Landlord Groups Turn Up Pressure on Lawmakers with Ad Campaign
With rent laws coming up for renewal, landlord groups have been pushing back against the support that has been building for major reform. A coalition of New York City building owners has begun an ad campaign that calls on lawmakers in Albany to protect small property owners' ability to recover the costs of upgrading their rent-regulated buildings. The campaign ads are sponsored by Taxpayers for an Affordable New York, which is backed by the Rent Stabilization Association, the Real Estate Board of New York (REBNY), the Community Housing Improvement Program, and the Small Property Owners of New York.
The coalition is calling for responsible rent reform that will protect tenants, but also small property owners who are already struggling to maintain their buildings. The group will air ads on TV and roll out a digital campaign that features two NYC property owners. The owners will describe how amendments to the rent regulation law—which is up for renewal by the state Legislature this June—would hinder their capacity to maintain their buildings.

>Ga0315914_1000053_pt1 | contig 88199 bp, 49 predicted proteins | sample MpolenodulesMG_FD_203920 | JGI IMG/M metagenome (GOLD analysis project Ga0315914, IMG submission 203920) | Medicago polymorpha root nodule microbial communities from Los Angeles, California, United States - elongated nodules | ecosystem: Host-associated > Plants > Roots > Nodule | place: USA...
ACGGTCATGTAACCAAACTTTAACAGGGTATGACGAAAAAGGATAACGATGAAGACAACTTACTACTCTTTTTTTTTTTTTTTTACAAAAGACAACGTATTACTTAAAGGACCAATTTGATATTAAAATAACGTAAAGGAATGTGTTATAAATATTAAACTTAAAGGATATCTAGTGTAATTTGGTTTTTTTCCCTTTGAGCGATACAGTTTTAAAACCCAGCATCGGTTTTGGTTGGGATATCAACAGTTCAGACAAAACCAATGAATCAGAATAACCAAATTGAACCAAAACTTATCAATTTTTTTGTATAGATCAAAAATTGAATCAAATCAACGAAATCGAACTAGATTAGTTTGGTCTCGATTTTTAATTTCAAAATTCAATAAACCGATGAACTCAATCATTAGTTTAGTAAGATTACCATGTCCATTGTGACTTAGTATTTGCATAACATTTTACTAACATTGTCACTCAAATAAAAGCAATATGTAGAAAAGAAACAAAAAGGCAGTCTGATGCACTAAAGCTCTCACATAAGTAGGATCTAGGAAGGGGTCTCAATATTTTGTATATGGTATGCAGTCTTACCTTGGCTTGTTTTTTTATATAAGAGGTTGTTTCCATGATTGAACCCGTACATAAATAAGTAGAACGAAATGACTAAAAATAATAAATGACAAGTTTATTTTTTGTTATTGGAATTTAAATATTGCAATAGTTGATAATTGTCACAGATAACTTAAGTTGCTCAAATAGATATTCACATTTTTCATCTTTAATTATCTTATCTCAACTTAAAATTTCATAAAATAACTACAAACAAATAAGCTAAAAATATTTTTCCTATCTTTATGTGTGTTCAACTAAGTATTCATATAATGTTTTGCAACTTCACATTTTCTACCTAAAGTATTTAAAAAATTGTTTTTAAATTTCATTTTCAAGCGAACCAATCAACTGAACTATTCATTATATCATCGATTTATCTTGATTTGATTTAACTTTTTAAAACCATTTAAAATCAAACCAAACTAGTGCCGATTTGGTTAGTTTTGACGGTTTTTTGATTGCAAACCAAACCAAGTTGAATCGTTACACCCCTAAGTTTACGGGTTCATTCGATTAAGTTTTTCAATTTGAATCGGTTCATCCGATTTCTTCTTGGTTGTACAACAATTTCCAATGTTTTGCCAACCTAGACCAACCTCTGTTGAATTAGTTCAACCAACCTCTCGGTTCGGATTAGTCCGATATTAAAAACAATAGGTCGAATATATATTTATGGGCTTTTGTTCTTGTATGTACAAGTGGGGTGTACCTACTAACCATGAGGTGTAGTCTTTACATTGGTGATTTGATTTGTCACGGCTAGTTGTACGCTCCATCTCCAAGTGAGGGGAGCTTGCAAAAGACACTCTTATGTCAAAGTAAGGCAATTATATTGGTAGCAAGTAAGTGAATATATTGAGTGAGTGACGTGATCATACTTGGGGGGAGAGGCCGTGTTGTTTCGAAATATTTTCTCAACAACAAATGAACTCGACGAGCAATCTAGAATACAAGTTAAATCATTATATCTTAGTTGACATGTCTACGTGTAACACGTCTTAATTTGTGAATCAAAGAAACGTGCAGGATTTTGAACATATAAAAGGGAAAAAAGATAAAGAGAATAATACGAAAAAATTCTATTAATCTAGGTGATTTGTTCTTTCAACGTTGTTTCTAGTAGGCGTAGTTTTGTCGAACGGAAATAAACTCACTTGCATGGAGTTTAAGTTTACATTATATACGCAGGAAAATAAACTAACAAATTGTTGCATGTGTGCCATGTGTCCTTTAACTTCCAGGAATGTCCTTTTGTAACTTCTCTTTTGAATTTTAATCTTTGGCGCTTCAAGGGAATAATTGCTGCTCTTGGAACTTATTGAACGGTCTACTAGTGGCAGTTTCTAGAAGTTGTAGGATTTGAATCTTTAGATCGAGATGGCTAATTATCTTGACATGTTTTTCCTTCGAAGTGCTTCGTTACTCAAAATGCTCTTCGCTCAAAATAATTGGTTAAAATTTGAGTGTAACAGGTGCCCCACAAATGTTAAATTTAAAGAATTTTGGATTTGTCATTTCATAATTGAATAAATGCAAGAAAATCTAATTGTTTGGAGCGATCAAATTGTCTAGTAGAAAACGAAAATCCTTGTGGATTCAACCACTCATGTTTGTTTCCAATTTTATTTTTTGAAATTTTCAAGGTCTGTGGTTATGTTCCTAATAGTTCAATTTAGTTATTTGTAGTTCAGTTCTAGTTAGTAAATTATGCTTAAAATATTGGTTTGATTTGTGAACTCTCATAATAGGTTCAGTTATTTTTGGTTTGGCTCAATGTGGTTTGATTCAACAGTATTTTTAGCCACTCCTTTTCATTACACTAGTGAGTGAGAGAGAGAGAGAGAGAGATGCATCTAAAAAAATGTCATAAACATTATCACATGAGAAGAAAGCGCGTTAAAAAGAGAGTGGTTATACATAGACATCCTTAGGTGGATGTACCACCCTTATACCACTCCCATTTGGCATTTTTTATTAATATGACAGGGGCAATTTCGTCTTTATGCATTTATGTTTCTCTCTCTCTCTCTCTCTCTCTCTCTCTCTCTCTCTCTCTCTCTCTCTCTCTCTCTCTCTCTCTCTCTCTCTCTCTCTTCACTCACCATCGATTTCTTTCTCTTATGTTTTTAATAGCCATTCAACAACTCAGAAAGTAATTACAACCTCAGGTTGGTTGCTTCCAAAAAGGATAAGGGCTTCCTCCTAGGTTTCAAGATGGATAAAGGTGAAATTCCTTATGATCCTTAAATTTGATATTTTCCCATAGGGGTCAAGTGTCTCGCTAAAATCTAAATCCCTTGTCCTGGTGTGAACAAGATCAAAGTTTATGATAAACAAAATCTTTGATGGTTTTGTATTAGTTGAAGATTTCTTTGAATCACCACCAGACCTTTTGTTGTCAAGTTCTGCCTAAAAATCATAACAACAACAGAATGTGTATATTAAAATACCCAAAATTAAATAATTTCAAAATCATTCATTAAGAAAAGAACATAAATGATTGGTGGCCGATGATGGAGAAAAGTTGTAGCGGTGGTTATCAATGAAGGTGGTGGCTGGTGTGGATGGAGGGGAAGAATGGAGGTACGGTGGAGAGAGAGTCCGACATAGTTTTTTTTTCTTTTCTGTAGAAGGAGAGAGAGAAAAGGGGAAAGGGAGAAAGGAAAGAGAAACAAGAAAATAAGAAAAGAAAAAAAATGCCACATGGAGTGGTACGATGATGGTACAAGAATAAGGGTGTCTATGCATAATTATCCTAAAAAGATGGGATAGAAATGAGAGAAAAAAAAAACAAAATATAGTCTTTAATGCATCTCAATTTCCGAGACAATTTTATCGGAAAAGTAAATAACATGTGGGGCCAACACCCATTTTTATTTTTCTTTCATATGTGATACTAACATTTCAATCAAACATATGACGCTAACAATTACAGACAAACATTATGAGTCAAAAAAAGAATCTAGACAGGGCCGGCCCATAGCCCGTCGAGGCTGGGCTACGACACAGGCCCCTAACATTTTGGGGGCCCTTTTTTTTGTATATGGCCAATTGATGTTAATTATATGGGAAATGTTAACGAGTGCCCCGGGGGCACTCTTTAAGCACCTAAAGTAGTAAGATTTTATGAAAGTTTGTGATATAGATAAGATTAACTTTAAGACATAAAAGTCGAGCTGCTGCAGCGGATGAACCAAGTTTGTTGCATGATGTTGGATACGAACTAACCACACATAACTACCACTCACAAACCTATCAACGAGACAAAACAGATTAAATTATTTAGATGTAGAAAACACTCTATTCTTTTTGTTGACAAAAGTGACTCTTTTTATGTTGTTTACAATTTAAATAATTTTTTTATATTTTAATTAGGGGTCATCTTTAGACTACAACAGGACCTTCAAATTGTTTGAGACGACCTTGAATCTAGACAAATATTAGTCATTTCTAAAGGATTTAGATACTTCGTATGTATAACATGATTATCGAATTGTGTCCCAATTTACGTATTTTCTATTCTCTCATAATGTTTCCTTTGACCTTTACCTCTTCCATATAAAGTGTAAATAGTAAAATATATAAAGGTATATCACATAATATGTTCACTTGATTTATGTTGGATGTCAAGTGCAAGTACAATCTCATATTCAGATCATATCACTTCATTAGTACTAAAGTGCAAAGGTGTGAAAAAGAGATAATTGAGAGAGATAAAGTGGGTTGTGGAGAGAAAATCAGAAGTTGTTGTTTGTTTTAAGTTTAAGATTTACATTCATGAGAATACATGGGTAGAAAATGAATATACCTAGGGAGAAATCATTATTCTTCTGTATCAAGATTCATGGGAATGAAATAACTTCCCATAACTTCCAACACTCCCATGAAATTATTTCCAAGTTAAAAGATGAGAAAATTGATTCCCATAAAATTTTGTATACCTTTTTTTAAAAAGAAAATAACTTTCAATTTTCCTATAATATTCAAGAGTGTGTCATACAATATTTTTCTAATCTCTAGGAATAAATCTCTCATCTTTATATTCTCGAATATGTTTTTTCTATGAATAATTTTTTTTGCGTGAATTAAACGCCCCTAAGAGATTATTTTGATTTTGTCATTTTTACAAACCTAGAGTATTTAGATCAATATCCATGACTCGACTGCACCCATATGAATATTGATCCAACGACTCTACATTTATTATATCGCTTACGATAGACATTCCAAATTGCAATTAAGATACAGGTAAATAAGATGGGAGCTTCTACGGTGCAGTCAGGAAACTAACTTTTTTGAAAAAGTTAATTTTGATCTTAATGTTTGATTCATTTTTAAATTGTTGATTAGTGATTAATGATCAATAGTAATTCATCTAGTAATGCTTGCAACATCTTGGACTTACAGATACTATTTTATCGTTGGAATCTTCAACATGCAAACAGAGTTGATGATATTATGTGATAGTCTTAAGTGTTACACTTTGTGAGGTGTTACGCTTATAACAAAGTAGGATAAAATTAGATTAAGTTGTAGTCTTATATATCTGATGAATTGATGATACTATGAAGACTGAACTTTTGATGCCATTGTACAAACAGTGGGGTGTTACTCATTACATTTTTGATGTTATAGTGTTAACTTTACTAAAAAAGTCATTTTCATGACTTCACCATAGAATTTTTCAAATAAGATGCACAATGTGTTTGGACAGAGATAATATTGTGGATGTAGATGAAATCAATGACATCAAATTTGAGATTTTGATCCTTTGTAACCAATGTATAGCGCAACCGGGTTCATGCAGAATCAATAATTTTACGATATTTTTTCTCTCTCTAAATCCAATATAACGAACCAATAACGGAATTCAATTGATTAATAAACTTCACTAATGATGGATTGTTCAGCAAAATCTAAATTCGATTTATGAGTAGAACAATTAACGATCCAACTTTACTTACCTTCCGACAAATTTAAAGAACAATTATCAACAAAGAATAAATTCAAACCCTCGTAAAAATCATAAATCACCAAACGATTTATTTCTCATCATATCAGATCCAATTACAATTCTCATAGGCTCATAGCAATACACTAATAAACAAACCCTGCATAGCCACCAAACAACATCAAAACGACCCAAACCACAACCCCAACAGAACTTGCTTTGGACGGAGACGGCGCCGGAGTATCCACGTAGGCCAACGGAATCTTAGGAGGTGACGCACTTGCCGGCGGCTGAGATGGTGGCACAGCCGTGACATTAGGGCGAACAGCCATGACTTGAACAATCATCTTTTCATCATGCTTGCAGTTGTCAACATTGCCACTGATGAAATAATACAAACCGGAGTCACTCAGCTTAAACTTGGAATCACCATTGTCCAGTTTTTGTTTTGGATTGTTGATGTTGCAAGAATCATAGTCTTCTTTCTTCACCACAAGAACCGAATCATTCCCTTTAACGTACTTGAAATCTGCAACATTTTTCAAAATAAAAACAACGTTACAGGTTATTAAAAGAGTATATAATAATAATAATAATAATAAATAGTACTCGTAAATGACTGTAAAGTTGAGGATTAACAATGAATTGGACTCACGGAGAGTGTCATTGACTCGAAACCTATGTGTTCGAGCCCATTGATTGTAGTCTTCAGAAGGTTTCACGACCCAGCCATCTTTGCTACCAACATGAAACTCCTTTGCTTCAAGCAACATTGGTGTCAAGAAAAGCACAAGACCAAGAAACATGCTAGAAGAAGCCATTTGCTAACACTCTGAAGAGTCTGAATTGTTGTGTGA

The group also argues that some of the proposals—like making rent increases tied to major capital improvements (MCI) or individual apartment improvements (IAI) temporary, rather than permanent—would make it harder for owners to keep up with maintaining their apartments. They also argue that should these reforms be implemented, the city could lose $2 billion in property taxes from rent-stabilized buildings, according to an analysis for REBNY by consulting firm HR&A of data derived from the New York City Rent Guidelines Board, Department of Finance, and the Housing and Vacancy Survey.
The analysis also notes that the MCI program has coincided with improvements to the city's rental housing stock. Since 1991, the percentage of renter-occupied units with severe maintenance deficiencies has been cut in half.